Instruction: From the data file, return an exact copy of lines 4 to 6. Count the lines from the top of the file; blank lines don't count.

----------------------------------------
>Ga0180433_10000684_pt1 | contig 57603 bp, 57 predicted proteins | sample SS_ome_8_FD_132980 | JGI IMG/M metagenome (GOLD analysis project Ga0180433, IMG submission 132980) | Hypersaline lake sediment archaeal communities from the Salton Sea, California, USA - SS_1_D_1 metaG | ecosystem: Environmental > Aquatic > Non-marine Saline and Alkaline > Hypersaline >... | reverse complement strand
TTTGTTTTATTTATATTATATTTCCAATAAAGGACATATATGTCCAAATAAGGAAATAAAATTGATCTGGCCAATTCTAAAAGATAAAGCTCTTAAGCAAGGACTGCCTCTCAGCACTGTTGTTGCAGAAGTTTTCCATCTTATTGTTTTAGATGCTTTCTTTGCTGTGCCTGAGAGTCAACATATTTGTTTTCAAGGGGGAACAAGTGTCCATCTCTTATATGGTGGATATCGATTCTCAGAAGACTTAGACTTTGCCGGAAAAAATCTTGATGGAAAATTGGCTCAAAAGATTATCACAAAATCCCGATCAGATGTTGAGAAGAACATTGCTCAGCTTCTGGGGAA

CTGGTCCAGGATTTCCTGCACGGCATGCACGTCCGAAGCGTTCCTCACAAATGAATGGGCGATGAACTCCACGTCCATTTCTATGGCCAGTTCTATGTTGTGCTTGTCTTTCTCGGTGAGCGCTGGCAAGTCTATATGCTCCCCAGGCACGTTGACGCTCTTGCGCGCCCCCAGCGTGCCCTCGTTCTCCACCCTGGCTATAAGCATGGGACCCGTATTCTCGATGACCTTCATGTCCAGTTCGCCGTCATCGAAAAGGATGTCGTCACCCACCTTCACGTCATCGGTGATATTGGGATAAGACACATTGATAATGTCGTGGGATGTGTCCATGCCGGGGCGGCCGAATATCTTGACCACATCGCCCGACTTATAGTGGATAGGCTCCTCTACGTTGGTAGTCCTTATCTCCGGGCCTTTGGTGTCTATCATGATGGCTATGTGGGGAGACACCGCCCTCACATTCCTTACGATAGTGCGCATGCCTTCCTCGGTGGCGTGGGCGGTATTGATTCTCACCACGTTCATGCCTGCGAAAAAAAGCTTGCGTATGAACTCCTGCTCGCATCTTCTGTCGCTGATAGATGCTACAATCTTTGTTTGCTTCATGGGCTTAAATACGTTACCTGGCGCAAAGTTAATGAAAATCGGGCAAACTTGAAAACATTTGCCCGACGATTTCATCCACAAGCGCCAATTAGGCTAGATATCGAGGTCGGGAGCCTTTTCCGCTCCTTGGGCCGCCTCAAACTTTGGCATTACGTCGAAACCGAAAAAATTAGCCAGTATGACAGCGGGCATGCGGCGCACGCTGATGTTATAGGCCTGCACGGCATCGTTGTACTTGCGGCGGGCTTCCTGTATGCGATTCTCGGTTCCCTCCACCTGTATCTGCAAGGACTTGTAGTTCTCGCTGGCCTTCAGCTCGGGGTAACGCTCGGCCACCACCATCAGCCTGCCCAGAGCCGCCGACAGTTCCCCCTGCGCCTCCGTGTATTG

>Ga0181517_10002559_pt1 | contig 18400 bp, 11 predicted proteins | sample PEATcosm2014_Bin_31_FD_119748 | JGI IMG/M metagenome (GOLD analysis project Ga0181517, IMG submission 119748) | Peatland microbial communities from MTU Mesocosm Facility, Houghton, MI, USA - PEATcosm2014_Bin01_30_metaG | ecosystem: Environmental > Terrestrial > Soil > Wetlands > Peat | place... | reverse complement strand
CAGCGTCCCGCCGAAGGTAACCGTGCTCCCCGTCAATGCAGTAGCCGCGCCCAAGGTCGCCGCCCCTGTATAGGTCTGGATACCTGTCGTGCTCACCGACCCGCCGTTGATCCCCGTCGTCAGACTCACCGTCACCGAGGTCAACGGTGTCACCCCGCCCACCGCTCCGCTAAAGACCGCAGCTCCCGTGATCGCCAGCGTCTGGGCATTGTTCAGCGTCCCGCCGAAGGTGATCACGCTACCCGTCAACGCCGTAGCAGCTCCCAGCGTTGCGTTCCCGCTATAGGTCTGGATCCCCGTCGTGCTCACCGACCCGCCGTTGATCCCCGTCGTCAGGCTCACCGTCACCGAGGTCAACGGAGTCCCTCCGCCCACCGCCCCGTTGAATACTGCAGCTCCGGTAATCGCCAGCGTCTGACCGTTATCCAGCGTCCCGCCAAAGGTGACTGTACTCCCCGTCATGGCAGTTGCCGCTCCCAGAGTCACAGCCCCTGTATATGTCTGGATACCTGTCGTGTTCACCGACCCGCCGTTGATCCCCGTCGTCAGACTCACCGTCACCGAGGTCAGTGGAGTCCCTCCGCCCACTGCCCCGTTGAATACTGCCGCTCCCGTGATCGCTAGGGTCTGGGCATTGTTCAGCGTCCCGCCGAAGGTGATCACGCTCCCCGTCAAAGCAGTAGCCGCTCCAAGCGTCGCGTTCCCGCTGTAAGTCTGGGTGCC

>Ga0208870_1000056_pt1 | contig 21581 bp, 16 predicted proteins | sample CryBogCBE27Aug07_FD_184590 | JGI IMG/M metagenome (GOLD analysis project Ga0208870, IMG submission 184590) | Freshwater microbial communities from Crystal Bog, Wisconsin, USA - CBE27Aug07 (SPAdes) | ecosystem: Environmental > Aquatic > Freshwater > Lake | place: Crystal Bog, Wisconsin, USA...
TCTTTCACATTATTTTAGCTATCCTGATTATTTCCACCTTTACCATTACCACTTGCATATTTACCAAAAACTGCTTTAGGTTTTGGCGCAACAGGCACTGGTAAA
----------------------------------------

>Ga0181517_10002559_pt1 | contig 18400 bp, 11 predicted proteins | sample PEATcosm2014_Bin_31_FD_119748 | JGI IMG/M metagenome (GOLD analysis project Ga0181517, IMG submission 119748) | Peatland microbial communities from MTU Mesocosm Facility, Houghton, MI, USA - PEATcosm2014_Bin01_30_metaG | ecosystem: Environmental > Terrestrial > Soil > Wetlands > Peat | place... | reverse complement strand
CAGCGTCCCGCCGAAGGTAACCGTGCTCCCCGTCAATGCAGTAGCCGCGCCCAAGGTCGCCGCCCCTGTATAGGTCTGGATACCTGTCGTGCTCACCGACCCGCCGTTGATCCCCGTCGTCAGACTCACCGTCACCGAGGTCAACGGTGTCACCCCGCCCACCGCTCCGCTAAAGACCGCAGCTCCCGTGATCGCCAGCGTCTGGGCATTGTTCAGCGTCCCGCCGAAGGTGATCACGCTACCCGTCAACGCCGTAGCAGCTCCCAGCGTTGCGTTCCCGCTATAGGTCTGGATCCCCGTCGTGCTCACCGACCCGCCGTTGATCCCCGTCGTCAGGCTCACCGTCACCGAGGTCAACGGAGTCCCTCCGCCCACCGCCCCGTTGAATACTGCAGCTCCGGTAATCGCCAGCGTCTGACCGTTATCCAGCGTCCCGCCAAAGGTGACTGTACTCCCCGTCATGGCAGTTGCCGCTCCCAGAGTCACAGCCCCTGTATATGTCTGGATACCTGTCGTGTTCACCGACCCGCCGTTGATCCCCGTCGTCAGACTCACCGTCACCGAGGTCAGTGGAGTCCCTCCGCCCACTGCCCCGTTGAATACTGCCGCTCCCGTGATCGCTAGGGTCTGGGCATTGTTCAGCGTCCCGCCGAAGGTGATCACGCTCCCCGTCAAAGCAGTAGCCGCTCCAAGCGTCGCGTTCCCGCTGTAAGTCTGGGTGCC

>Ga0208870_1000056_pt1 | contig 21581 bp, 16 predicted proteins | sample CryBogCBE27Aug07_FD_184590 | JGI IMG/M metagenome (GOLD analysis project Ga0208870, IMG submission 184590) | Freshwater microbial communities from Crystal Bog, Wisconsin, USA - CBE27Aug07 (SPAdes) | ecosystem: Environmental > Aquatic > Freshwater > Lake | place: Crystal Bog, Wisconsin, USA...